Their two leads are also a real asset here, and not for their famous names. As the brothers locking horns at the play’s center — the principled Dr. Thomas Stockmann and the political animal Mayor Peter Stockmann — Jeremy Strong and Michael Imperioli both bring a vigorous contemporary affect to the material. You can feel the toughness and tension, the roiling potential energy, of their more modern characters flexing within David Zinn’s costumes, which land us softly in the 1880s without feeling rigid in their period accuracy. Just as Michael Shannon and Paul Sparks did with Waiting for Godot last fall, they find a uniquely American tone that, rather than creating dissonance, only highlights the play’s fundamental solidity. There’s a casual quality to Imperioli’s performance that becomes more and more insidious as the show goes on. His Peter Stockmann doesn’t like to raise his voice. He’s a man who wears power easily — who will shift and evade instinctively, nimbly, like a rodent or an insect, in order to maintain and increase it.

By contrast, the most striking element of Strong’s Dr. Stockmann is, perhaps surprisingly, not his forcefulness but his guilelessness. This isn’t a man who drives onto the stage in a bullheaded fury, already prepared to fight to the death for what’s right. This is an earnest, grounded, good-hearted scientist — a guy who loves his kids, is still grieving his beloved wife, has a sense of humor and a taste for hot toddies, and starts from a place of trust in his friends and hopefulness about human nature. “What is there to say?” he asks his daughter Petra (Victoria Pedretti) and their houseguests after revealing his discovery. The people, he’s confident, will “be glad to know the truth.”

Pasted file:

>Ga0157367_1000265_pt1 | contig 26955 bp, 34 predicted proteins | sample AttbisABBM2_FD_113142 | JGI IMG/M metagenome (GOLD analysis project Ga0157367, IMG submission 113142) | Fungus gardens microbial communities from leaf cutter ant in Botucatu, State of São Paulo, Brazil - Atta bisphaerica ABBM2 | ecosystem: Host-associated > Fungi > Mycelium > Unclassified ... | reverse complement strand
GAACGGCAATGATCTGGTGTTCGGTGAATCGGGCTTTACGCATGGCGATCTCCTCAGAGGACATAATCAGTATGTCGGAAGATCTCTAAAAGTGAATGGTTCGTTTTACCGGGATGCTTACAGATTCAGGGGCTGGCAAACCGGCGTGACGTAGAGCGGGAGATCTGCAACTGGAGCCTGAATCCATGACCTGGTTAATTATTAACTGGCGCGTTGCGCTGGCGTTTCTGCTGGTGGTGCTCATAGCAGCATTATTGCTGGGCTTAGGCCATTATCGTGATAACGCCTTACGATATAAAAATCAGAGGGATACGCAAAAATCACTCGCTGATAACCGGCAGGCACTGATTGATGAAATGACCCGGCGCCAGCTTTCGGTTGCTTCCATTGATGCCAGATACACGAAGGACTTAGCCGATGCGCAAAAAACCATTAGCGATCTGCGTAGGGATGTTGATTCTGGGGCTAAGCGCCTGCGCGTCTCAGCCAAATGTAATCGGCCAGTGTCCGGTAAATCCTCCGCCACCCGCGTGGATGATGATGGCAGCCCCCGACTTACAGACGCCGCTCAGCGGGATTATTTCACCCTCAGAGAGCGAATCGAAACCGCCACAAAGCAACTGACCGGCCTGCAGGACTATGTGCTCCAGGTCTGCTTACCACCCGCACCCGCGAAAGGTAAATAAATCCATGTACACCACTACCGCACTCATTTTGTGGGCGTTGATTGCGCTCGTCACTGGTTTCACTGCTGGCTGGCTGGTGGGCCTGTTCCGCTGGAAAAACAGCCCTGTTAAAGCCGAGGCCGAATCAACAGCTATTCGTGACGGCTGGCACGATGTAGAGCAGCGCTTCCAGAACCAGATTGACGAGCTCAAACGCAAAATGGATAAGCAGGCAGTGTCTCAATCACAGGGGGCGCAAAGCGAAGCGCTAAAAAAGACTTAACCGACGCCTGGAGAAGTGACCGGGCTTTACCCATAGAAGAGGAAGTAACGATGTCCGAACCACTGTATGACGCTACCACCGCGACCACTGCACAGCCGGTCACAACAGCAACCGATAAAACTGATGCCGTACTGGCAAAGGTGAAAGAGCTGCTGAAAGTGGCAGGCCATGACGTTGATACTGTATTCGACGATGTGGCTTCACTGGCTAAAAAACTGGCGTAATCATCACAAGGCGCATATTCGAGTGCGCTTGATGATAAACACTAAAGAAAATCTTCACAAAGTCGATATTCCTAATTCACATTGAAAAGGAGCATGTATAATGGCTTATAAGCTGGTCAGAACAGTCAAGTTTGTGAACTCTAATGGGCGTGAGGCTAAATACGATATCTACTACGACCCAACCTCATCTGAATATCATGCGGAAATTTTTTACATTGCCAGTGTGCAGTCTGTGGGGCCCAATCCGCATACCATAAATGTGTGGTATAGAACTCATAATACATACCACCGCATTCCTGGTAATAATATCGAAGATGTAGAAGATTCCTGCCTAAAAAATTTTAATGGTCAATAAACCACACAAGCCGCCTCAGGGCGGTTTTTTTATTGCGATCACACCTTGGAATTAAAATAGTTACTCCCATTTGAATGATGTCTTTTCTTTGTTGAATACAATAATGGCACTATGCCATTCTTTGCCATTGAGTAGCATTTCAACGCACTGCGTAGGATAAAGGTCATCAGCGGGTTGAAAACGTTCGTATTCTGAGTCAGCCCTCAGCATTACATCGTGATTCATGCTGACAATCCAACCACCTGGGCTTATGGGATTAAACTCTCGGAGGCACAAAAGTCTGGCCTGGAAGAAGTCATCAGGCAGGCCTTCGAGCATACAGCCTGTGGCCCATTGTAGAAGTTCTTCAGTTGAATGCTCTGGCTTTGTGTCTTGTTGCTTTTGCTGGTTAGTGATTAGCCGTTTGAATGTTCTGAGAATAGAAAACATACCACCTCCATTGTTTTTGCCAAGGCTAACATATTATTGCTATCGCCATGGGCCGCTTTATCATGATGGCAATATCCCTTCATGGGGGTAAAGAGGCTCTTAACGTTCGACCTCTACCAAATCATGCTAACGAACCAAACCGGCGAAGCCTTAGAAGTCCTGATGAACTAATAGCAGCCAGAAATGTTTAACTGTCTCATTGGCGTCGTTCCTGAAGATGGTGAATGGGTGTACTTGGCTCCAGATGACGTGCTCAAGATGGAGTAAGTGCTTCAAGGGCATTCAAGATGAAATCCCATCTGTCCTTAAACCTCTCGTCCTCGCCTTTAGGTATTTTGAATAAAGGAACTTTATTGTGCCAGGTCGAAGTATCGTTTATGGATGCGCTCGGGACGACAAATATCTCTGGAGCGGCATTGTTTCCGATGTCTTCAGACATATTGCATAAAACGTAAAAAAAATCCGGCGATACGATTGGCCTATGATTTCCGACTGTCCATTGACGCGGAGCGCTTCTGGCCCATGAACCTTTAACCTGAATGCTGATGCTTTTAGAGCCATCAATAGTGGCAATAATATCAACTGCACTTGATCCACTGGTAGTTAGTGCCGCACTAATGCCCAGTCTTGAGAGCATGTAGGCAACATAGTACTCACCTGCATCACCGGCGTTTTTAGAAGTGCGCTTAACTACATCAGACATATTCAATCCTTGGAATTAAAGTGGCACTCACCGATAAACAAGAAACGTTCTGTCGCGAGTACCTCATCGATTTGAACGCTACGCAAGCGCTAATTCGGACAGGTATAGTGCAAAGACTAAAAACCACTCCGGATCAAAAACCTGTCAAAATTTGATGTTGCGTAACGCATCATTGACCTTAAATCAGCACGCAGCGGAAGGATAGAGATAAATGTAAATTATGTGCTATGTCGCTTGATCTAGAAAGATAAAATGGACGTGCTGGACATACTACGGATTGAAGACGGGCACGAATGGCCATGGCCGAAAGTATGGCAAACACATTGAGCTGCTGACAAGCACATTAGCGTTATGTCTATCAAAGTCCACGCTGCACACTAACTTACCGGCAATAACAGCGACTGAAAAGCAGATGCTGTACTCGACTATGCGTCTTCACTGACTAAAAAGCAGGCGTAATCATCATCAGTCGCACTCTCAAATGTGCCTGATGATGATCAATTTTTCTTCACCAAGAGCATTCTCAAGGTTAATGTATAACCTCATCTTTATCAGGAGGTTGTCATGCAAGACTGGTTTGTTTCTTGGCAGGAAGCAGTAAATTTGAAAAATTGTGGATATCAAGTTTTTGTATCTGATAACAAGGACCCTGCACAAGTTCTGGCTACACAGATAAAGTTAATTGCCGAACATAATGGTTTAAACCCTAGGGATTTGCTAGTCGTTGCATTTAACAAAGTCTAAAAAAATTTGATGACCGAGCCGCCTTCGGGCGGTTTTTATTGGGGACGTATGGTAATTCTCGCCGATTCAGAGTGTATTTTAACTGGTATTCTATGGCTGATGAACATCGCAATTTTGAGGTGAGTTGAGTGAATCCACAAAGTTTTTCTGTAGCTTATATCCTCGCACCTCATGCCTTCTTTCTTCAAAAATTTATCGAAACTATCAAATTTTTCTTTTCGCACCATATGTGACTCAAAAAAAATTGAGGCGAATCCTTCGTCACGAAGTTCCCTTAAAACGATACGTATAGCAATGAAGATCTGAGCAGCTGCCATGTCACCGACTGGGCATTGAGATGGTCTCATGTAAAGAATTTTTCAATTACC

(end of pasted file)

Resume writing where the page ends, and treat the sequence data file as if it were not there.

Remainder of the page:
What Dr. Stockmann has discovered is that their town’s much-celebrated public baths — a health resort that forms the basis of the local economy — are “utterly contaminated.” Pollution from nearby tanneries has seeped into the groundwater, flooding the baths with harmful bacteria. “It’s a massive health risk,” says Thomas, who intends to share the news with his neighbors — after which, naturally, the right steps will be taken. But he soon finds himself receiving his own brutal education in just how easily the truth can be beaten, tortured, and buried when it threatens those with money, power, and position.

As Thomas is cruelly awakened from his intrinsic faith in goodness and justice, An Enemy of the People takes on an allegorical quality. Like Everyman or Job, Dr. Stockmann is gradually abandoned and anathematized by almost everyone he trusts. Even the seemingly radical Hovstad (Caleb Eberhardt, compellingly torn between sincerity and self-interest) and Billing (Matthew August Jeffers) — who publish the local liberal newspaper — soon curdle toward him like cream left in the sun. Their associate, the local printer Aslaksen (expertly obsequious in the hands of Thomas Jay Ryan), has much to do with encouraging their treachery. “I always aim for moderation,” says Aslaksen, with a half-smile oily enough to fry potatoes. Herzog doesn’t need to hammer home the twinges of resonance in Ibsen’s text. We can see with painful clarity the fact that the greatest enemies to truth and right action won’t just come spouting hatred and wielding a pitchfork or a gun. They’ll arrive in nice suits, appealing to reason and civility, and they’ll wedge a foot in the door to let in the darkness, all while shaking their heads and wringing their hands, because isn’t it just too bad?